JMAC’s brokers know that it isn’t only mortgage rates that are impacted by Fed moves. For users of credit cards, home equity lines of credit and other variable-interest debt, rates will eventually rise by roughly the same amount as the Fed hike. That’s because those rates are based in part on banks’ prime rate, which moves in tandem with the Fed. The Fed’s rate hikes won’t necessarily raise auto loan rates: they tend to be more sensitive to competition which can slow the rate of increases.

On the positive side, our broker’s clients will eventually earn more on their certificates of deposit (CDs) and money market accounts? And those with stock holdings, Wall Street hasn’t been spooked by the prospect of Fed rate hikes. Stock indexes rose sharply after the Fed’s announcement.

The rate hikes are intended to withdraw the stimulus provided by ultra-low borrowing costs, which remained in place for seven years beginning in December 2008, when the Fed cut its short-term rate to near zero. The Fed acted during the Great Recession to spur borrowing, spending and investing. And President Trump is trying to speed up growth which could pit the White House against the Fed in coming years. Trump has promised to lift growth to as high as 4 percent annually, more than twice the current pace. He also pledges to create 25 million jobs over a decade. Yet the Fed already considers the current unemployment rate — at 4.7 percent — to be at a healthy level.

Any significant declines from there could spur inflation, per the Fed’s thinking, and require faster rate increases. More rate hikes, in turn, could thwart Trump’s plans — something he is unlikely to accept passively.

Rob Chrisman's Corner: Every Borrower Has Options

JMAC’s brokers know that the most popular choice for home financing is the 30-year fixed-rate mortgage. In fact, more than 8 out of 10 homebuyers choose this option. Many people never even consider the 15-year variety -- even when they should.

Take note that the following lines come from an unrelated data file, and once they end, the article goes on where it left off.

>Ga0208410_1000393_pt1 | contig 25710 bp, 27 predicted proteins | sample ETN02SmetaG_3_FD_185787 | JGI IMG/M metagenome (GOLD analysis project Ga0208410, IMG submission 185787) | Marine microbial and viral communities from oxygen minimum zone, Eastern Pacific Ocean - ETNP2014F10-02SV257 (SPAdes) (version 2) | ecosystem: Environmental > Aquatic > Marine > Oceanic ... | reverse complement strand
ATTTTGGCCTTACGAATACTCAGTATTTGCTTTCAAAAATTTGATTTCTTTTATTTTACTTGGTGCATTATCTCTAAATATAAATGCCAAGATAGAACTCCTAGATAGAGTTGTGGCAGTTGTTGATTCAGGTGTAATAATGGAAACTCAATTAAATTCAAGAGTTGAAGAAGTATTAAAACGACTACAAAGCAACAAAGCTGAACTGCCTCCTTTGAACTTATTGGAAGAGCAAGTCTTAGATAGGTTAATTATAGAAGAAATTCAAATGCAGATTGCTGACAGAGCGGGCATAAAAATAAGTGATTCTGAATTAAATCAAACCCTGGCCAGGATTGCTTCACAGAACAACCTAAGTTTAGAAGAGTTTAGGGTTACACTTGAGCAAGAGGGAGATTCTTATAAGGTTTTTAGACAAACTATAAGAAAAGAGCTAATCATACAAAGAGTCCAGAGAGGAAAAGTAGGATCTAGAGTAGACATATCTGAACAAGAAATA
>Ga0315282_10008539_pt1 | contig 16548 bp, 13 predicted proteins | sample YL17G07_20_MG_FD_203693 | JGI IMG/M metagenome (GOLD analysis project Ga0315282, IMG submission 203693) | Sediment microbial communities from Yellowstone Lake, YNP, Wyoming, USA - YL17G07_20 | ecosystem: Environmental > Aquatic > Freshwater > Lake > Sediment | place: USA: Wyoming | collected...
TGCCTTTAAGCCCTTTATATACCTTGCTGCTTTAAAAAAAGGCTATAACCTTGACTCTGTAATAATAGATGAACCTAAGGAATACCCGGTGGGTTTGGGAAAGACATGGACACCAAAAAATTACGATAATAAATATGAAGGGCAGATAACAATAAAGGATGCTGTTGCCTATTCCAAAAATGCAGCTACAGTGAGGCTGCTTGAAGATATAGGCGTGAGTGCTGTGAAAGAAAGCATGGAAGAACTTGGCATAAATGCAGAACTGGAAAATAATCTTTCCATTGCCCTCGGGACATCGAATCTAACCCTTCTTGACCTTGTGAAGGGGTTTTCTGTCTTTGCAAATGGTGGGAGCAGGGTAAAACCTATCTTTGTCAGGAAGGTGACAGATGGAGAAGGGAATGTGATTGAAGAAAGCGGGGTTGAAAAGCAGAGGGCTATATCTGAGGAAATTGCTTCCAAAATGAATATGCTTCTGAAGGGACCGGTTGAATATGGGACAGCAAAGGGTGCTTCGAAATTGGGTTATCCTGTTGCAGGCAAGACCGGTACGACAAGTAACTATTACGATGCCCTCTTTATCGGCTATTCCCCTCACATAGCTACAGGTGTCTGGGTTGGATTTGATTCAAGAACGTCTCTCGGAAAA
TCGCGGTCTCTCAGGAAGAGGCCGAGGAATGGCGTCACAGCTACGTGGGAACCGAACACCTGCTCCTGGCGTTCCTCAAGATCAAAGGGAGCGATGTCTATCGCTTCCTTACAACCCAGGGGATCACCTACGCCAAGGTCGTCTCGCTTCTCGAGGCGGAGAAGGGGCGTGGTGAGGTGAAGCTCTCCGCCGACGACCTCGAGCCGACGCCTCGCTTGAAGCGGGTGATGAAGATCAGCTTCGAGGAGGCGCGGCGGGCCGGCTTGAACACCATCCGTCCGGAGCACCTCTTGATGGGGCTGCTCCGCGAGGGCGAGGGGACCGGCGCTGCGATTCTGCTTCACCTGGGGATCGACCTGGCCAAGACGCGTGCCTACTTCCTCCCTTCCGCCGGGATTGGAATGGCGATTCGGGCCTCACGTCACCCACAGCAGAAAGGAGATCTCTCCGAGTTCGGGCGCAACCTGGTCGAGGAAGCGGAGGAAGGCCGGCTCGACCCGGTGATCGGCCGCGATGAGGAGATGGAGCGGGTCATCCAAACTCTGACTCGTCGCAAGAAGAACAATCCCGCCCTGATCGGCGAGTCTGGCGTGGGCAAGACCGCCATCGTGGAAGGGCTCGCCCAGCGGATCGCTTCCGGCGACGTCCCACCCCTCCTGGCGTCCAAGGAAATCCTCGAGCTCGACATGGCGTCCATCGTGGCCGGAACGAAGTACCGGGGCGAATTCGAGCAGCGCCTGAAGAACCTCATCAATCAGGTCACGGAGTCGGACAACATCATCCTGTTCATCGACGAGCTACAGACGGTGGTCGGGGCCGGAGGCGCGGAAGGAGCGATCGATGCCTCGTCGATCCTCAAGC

Our brokers will tell clients that when JMAC qualifies you for a mortgage, the main factor that determines how much you can borrow is your debt-to-income ratio, or DTI. Most lenders use two DTI numbers, known as the front-end and back-end ratios. The front-end ratio refers to your new mortgage payment relative to your monthly debt obligations, and many banks want this to be under 28%. In other words, multiply your pre-tax income by 0.28, and this is the monthly payment you can handle, based on the front-end ratio.

On the other hand, the back-end ratio includes all your monthly debts. This ratio generally needs to be 36% or less, but it's not uncommon for lenders to stretch this limit to 45% for otherwise well-qualified borrowers. Your maximum mortgage amount is limited by the lower of the two calculated payments.

JMAC’s brokers have found that the biggest misunderstanding when it comes to 15-year mortgages is many people assume that because a 15-year mortgage is half the duration of a 30-year, borrowers will simply end up paying half as much interest. This is not necessarily true. It is viable that a 15-year mortgage payment may be just 45% more, even though it will pay off the loan twice as fast.